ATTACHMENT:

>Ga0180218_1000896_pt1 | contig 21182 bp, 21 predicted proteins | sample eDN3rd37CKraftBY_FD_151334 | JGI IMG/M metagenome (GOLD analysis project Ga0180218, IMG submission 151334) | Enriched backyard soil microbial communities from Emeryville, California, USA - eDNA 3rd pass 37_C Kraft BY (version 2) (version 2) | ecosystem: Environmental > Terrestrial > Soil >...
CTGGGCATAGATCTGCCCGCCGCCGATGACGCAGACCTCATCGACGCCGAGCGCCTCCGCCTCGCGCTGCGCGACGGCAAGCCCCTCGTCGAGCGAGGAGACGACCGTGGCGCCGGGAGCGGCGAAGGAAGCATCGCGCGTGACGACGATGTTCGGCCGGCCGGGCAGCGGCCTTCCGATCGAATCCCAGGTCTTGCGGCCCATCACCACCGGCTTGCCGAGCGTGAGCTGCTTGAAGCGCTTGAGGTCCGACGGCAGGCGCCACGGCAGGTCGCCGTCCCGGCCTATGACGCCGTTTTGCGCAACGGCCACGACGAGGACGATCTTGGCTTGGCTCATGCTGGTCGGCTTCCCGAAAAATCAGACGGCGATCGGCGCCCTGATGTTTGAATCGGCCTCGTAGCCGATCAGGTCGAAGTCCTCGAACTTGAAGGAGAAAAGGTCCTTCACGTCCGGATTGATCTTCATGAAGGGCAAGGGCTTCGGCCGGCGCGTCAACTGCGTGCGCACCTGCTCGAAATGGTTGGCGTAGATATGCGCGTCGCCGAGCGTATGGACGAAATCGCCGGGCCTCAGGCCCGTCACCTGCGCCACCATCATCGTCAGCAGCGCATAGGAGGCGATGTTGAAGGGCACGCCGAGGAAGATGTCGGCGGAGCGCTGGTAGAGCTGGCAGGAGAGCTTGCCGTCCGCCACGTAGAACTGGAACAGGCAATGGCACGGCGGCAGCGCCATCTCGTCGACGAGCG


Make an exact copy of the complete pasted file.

>Ga0180218_1000896_pt1 | contig 21182 bp, 21 predicted proteins | sample eDN3rd37CKraftBY_FD_151334 | JGI IMG/M metagenome (GOLD analysis project Ga0180218, IMG submission 151334) | Enriched backyard soil microbial communities from Emeryville, California, USA - eDNA 3rd pass 37_C Kraft BY (version 2) (version 2) | ecosystem: Environmental > Terrestrial > Soil >...
CTGGGCATAGATCTGCCCGCCGCCGATGACGCAGACCTCATCGACGCCGAGCGCCTCCGCCTCGCGCTGCGCGACGGCAAGCCCCTCGTCGAGCGAGGAGACGACCGTGGCGCCGGGAGCGGCGAAGGAAGCATCGCGCGTGACGACGATGTTCGGCCGGCCGGGCAGCGGCCTTCCGATCGAATCCCAGGTCTTGCGGCCCATCACCACCGGCTTGCCGAGCGTGAGCTGCTTGAAGCGCTTGAGGTCCGACGGCAGGCGCCACGGCAGGTCGCCGTCCCGGCCTATGACGCCGTTTTGCGCAACGGCCACGACGAGGACGATCTTGGCTTGGCTCATGCTGGTCGGCTTCCCGAAAAATCAGACGGCGATCGGCGCCCTGATGTTTGAATCGGCCTCGTAGCCGATCAGGTCGAAGTCCTCGAACTTGAAGGAGAAAAGGTCCTTCACGTCCGGATTGATCTTCATGAAGGGCAAGGGCTTCGGCCGGCGCGTCAACTGCGTGCGCACCTGCTCGAAATGGTTGGCGTAGATATGCGCGTCGCCGAGCGTATGGACGAAATCGCCGGGCCTCAGGCCCGTCACCTGCGCCACCATCATCGTCAGCAGCGCATAGGAGGCGATGTTGAAGGGCACGCCGAGGAAGATGTCGGCGGAGCGCTGGTAGAGCTGGCAGGAGAGCTTGCCGTCCGCCACGTAGAACTGGAACAGGCAATGGCACGGCGGCAGCGCCATCTCGTCGACGAGCG